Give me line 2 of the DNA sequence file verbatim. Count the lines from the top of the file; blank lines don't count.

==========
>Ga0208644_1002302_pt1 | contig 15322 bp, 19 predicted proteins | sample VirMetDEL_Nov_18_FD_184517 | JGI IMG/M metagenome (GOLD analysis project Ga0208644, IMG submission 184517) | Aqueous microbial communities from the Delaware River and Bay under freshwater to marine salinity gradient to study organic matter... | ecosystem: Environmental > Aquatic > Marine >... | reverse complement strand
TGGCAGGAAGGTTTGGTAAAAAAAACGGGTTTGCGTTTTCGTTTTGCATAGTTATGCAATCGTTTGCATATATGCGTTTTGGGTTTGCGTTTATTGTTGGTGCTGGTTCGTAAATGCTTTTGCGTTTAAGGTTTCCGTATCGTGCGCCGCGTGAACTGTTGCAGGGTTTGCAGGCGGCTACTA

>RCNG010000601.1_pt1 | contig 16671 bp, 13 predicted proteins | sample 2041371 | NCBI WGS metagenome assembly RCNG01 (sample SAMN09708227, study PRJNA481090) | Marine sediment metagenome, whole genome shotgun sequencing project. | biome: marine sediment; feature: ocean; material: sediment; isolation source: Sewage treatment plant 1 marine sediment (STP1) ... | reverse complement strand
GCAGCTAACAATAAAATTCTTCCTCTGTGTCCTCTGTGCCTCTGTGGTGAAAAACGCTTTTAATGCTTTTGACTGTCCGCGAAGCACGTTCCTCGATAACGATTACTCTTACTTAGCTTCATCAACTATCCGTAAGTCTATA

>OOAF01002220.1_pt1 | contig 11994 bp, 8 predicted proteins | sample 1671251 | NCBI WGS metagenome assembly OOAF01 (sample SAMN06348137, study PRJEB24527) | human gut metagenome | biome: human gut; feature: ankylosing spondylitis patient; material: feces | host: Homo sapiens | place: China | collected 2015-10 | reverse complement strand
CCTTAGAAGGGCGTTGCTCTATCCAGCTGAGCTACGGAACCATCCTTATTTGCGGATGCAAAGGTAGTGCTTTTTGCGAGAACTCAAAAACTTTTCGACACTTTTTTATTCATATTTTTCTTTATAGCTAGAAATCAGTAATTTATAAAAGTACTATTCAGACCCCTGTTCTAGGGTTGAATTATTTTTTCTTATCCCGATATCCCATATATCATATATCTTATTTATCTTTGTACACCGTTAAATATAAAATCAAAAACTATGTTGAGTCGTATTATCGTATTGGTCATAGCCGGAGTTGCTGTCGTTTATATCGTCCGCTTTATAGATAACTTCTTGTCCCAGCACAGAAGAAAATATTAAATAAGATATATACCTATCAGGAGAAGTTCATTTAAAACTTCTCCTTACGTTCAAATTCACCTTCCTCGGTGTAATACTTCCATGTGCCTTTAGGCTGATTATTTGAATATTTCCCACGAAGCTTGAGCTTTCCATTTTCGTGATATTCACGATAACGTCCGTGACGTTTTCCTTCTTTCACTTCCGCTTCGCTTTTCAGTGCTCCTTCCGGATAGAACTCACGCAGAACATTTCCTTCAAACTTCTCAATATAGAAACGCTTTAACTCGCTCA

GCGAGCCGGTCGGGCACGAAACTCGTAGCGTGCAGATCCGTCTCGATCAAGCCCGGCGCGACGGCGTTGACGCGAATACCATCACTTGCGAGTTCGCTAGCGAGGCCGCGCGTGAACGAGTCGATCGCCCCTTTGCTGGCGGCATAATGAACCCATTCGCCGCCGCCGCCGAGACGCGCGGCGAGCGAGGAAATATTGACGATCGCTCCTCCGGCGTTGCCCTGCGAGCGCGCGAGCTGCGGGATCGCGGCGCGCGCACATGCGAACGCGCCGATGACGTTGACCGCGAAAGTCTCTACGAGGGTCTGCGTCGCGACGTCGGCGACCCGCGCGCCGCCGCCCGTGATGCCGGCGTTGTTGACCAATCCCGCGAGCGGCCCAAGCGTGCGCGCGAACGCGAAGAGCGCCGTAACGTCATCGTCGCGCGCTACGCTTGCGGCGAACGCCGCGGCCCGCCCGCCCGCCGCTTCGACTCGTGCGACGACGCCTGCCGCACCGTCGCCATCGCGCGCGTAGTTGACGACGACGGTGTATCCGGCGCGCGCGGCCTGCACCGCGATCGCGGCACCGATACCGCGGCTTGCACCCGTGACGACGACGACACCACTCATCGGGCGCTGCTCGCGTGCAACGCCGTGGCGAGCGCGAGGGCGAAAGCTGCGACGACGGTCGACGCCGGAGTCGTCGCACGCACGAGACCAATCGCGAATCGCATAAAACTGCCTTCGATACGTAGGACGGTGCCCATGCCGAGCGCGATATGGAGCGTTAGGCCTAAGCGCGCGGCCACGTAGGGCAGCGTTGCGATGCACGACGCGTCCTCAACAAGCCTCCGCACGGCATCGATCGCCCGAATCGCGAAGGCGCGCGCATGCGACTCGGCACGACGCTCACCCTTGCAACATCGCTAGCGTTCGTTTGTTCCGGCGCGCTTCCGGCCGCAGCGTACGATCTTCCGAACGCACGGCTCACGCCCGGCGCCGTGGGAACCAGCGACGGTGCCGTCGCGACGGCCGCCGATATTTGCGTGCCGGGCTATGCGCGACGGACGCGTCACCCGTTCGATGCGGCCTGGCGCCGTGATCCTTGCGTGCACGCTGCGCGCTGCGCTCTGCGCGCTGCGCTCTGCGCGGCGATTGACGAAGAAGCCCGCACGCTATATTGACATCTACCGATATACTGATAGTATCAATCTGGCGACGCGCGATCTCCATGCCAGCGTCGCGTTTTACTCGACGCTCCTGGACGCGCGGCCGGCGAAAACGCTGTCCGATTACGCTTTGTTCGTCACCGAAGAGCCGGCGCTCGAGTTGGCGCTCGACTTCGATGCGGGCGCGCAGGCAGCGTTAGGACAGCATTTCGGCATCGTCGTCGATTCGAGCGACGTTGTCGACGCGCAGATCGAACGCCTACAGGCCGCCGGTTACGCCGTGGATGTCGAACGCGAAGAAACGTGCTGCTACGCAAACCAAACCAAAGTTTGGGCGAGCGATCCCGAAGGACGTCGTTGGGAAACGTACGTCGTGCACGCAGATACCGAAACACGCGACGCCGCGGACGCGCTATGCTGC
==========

TGGCAGGAAGGTTTGGTAAAAAAAACGGGTTTGCGTTTTCGTTTTGCATAGTTATGCAATCGTTTGCATATATGCGTTTTGGGTTTGCGTTTATTGTTGGTGCTGGTTCGTAAATGCTTTTGCGTTTAAGGTTTCCGTATCGTGCGCCGCGTGAACTGTTGCAGGGTTTGCAGGCGGCTACTA